Simulation for design is an exploration process; it is informed by the objective criteria of testing but it is not bound by the objectives. Simulation for design is an iterative process of refining the outcomes of simulation until the software object is ready for formal testing.
The design based simulation activities can often be transitioned to formal tests, or barring a direct transformation they can inform the formal test. To facilitate this transitioning, a testing / design framework should be developed that allows the design engineer to simulate and evaluate the model within the testing framework while keeping the infrastructural costs for doing so low. The following basic infrastructural components aid in this transition.
Create a common “set up / tear down” method for models and data: The method for loading models and model data should be consistent for both the testers and the developers. A set up and tear down method enforces a common execution behavior for both groups.
Create basic evaluation methods for examining simulation results: While test developers are able to create complex evaluation methods for simulation results, the design engineer should not be burdened with the creation of these sorts of tools. In practice roughly 75% of initial testing can be encapsulated with standard modular evaluation methods.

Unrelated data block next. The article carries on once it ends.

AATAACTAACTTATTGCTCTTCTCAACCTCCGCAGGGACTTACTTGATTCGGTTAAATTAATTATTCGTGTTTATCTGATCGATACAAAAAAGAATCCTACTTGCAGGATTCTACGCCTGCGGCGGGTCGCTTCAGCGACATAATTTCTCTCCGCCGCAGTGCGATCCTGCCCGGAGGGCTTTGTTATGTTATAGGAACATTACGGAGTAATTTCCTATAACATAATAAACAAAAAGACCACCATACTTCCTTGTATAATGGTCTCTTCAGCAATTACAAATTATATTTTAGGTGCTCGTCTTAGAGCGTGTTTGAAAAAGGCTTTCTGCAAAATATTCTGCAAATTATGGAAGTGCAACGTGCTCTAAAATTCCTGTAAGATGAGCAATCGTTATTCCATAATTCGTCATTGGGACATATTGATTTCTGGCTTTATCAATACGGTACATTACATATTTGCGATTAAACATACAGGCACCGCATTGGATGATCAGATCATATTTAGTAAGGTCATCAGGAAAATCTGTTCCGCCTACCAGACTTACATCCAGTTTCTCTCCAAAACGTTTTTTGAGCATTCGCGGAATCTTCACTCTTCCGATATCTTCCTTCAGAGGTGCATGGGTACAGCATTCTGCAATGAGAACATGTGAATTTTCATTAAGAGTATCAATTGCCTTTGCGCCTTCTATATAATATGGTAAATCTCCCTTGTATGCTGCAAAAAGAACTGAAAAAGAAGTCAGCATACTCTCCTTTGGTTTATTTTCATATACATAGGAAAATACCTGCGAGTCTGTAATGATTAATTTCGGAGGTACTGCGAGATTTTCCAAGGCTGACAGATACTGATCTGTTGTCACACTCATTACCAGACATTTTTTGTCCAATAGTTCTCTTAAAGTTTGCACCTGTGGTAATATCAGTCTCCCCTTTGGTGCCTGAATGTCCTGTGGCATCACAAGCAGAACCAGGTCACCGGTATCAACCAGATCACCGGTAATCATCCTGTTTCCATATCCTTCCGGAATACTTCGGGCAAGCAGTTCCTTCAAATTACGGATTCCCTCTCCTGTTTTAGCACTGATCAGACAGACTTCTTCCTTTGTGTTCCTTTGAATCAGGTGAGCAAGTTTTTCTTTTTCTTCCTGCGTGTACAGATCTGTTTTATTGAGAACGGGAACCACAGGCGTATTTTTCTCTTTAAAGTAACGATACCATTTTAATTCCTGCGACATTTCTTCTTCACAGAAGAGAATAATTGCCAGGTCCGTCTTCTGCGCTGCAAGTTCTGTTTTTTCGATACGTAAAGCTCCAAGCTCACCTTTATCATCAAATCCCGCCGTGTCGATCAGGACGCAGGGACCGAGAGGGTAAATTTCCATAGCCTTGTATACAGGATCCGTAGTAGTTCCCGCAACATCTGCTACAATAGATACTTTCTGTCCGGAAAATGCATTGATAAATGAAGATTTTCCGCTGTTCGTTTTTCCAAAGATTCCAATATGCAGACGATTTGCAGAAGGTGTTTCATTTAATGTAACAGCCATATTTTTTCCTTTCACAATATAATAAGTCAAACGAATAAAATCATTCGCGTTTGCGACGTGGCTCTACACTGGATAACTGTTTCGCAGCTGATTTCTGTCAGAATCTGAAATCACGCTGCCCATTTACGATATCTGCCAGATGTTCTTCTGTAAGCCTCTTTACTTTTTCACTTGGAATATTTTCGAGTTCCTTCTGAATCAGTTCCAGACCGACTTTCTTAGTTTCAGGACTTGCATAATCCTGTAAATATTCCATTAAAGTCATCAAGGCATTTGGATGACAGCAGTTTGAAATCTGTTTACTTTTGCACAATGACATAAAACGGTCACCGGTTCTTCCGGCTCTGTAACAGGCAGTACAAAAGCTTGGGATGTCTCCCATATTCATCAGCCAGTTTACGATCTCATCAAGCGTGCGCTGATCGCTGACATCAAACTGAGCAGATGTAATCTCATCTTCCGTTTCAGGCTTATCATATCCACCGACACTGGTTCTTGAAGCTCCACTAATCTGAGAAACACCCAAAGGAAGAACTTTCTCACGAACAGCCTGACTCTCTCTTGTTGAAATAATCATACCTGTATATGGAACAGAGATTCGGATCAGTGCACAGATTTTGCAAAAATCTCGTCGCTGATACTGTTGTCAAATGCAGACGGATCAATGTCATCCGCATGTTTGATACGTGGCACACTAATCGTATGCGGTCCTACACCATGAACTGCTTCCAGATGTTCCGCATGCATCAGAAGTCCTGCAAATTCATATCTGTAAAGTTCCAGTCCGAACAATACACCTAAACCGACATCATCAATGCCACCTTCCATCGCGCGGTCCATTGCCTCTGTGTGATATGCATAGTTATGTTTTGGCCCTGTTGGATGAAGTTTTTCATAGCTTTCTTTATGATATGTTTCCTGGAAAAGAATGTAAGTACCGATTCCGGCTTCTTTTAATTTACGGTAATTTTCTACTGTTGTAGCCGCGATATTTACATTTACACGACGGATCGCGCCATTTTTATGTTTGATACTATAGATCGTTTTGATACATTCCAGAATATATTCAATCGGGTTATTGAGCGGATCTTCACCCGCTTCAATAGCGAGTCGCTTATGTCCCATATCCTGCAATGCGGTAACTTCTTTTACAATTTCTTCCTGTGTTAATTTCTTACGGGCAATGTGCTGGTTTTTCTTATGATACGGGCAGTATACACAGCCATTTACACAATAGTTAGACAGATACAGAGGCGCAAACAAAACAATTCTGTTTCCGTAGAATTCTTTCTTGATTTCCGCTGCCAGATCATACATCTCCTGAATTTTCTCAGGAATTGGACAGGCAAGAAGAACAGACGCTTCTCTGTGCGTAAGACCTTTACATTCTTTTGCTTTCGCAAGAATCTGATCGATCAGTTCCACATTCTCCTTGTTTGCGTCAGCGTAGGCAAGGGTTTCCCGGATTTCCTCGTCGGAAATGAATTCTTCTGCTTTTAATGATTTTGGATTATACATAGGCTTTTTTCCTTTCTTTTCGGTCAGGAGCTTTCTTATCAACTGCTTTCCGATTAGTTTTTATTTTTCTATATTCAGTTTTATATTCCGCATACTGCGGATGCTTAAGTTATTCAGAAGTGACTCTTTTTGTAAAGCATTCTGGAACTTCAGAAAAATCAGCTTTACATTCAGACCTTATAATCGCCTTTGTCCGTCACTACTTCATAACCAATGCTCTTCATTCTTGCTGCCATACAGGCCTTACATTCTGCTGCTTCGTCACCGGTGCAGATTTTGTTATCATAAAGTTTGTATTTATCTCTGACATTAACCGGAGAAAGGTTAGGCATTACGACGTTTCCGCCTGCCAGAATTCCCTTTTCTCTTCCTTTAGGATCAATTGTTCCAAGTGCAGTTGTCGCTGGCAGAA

Standardize requirement descriptions: While not required to meet the strict definition of the requirement document, the design engineer should be working towards that specification. A consistent requirements description language will facilitate the design process.
The company I work for suggests ~60 hours per year of training. In general I take a split of 2/3 new content and 1/3 known. The rationale for new content is clear but why do I refresh on the “known”?
The world turns, technology evolves
The first obvious answer is “programs and technology changes.” The MathWorks releases a new version of MATLAB / Simulink every 6 months and in each iteration there are new features and capabilities. Taking training courses online or (in the pre/post covid world) in person gives me a chance to learn about these features.